Chapter 1 - The South African Constitution and Bill of Rights
In 1994, after decades of living under an apartheid government, the first democratic election was held in South Africa. For the first time South Africa could call itself a democracy because everyone who was a citizen of South Africa could vote in the elections. The Constitutional Assembly was constituted with the task of drawing up a Constitution to represent the interests and needs of all the people of South Africa. Included in the Constitution was a Bill of Rights which gives people rights and responsibilities.
A constitution of a country sets out:
A constitution is the highest law in the land and must be respected by all government bodies. It is higher than parliament and it can override any law that parliament makes if the law goes against the constitution. No law can go against the constitution, whether it is a customary law or a law that parliament makes.
The South African Constitution of 1996 is a document that consists of 14 chapters. It says how the government should rule the country and it has a Bill of Rights that protects the human rights of all citizens.
Democracy means that everyone has a say about how the country is run. In a democracy, the government is put into power by its citizens. The adult citizens of a democracy elect their government. One way they do this is by choosing people to represent them in a parliament. In a multi-party system, the party that gets the majority votes governs the country.
Characteristics that identify a democracy, include:
Citizens can participate in government
It is everyone's right and duty to participate in government.
All people are equal before the law
There is no legal discrimination based on race, religion, gender or other reason. Groups and individuals have a right to their own cultures, languages, beliefs and so on.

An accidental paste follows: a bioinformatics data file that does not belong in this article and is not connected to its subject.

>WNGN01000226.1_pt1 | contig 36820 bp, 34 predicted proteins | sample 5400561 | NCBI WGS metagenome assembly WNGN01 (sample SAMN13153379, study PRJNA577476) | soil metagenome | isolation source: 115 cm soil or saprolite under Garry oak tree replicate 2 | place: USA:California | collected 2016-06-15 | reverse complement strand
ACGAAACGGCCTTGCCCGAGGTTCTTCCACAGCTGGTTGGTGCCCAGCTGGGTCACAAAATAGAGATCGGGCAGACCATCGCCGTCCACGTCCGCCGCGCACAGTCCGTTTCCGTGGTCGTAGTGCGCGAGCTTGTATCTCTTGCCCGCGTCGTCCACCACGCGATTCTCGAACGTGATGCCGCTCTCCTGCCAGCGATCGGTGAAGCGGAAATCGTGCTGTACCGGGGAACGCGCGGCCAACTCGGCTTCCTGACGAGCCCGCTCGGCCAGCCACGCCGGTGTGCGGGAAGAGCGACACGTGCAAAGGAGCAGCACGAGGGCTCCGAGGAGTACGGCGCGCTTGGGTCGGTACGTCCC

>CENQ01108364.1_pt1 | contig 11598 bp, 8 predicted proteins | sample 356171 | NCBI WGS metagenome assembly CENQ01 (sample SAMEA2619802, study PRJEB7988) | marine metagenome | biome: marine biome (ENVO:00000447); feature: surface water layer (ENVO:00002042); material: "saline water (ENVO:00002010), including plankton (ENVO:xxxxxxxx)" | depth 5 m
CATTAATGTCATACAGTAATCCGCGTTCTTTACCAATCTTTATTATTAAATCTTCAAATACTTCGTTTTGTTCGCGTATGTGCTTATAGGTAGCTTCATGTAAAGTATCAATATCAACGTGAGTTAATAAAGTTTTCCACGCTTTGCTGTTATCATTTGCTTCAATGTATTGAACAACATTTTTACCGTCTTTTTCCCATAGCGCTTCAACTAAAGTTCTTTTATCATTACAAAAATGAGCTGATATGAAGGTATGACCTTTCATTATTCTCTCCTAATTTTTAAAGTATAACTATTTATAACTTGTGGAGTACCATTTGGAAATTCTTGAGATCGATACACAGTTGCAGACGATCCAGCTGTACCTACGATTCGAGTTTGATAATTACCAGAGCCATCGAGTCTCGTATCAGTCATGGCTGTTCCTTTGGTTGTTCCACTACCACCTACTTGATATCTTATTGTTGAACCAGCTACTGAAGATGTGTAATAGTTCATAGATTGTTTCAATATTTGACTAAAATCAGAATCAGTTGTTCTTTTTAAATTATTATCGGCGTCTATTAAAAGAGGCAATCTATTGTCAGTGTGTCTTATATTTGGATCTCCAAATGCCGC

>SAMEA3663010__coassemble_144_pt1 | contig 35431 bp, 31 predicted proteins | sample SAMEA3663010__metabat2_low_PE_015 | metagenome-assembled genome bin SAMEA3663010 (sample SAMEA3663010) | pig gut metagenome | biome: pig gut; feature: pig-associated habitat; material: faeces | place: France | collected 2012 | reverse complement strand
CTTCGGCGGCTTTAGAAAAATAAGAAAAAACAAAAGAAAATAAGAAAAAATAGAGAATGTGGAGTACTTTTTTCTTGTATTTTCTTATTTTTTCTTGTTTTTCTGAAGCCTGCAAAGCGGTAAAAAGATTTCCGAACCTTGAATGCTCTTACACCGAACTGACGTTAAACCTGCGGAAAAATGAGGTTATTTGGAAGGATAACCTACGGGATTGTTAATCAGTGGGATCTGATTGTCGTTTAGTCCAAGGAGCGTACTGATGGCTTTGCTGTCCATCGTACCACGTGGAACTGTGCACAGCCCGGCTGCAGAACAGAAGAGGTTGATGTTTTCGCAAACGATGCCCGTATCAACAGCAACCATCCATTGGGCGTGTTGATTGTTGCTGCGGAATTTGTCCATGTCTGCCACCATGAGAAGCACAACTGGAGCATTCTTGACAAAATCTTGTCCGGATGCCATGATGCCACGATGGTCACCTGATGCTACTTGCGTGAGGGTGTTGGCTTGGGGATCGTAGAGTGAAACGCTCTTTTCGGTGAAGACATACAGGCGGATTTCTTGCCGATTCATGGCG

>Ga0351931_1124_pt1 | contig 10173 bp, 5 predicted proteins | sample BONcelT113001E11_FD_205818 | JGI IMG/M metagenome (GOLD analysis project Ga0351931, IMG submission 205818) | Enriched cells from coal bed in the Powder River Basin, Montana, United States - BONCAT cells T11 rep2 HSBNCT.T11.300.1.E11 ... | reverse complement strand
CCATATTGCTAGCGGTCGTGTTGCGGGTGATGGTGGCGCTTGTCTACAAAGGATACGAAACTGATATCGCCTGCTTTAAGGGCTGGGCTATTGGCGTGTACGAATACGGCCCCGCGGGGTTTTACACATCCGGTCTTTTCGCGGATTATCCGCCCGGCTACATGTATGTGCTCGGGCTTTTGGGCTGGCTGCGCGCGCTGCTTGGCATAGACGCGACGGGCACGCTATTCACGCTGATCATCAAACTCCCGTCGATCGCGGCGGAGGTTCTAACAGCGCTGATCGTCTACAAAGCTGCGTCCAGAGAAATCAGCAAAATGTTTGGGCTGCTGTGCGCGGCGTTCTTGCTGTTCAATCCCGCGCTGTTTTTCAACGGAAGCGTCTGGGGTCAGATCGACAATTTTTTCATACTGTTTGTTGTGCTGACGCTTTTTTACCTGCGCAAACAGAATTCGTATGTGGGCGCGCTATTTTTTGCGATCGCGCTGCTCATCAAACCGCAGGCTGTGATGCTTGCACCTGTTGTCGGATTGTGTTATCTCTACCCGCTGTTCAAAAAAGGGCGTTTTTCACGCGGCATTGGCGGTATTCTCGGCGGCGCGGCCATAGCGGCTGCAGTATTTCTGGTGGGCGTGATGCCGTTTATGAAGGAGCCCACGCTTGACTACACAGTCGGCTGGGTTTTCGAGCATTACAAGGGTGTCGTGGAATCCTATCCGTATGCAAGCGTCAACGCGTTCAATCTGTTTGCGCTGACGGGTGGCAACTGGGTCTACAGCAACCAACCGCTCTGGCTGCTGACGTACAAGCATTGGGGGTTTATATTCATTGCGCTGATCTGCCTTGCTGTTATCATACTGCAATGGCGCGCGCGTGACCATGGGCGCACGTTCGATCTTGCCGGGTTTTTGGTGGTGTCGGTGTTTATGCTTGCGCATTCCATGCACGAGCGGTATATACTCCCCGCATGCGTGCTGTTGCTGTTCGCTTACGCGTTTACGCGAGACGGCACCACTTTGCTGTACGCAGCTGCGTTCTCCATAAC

Various opinions, beliefs, cultures, religions and so on need to be tolerated. So, while the majority of the people rule in a democracy, the rights of the minority must still be protected.
Officials that are elected and appointed in government positions are accountable to the people for their actions and decisions.
In a democracy, people and the media (newspapers, tv, radio) can get information about what government decisions are being made, who is making the decisions and the reasons for the decisions.
Regular, free and fair elections
Citizens choose their own representatives for government. They elect these officials in a free and fair way, without corruption. For example, votes are secret. Elections are held regularly (at least every 5 years).
People can own property and businesses and they can choose their own work and join labour unions.
Controlling abuse of power
There must be ways to prevent government officials from abusing their power. The courts are independent from the government, and there are other bodies that have the power to act against corrupt government officials.
Democracies aim to respect and protect the human rights of all citizens. There may be a Bill of Rights to protect people's rights.
A multi-party system means that more than one political party can participate in elections, so that people can choose who they want to represent them in government.
The rule of law
No one is above the law, including the President. This means that the law must treat everyone in an equal and fair way.
© This material may not be used for profit without permission from ETU
ETU can not respond to requests for legal advice, contact the organisations listed under Resources.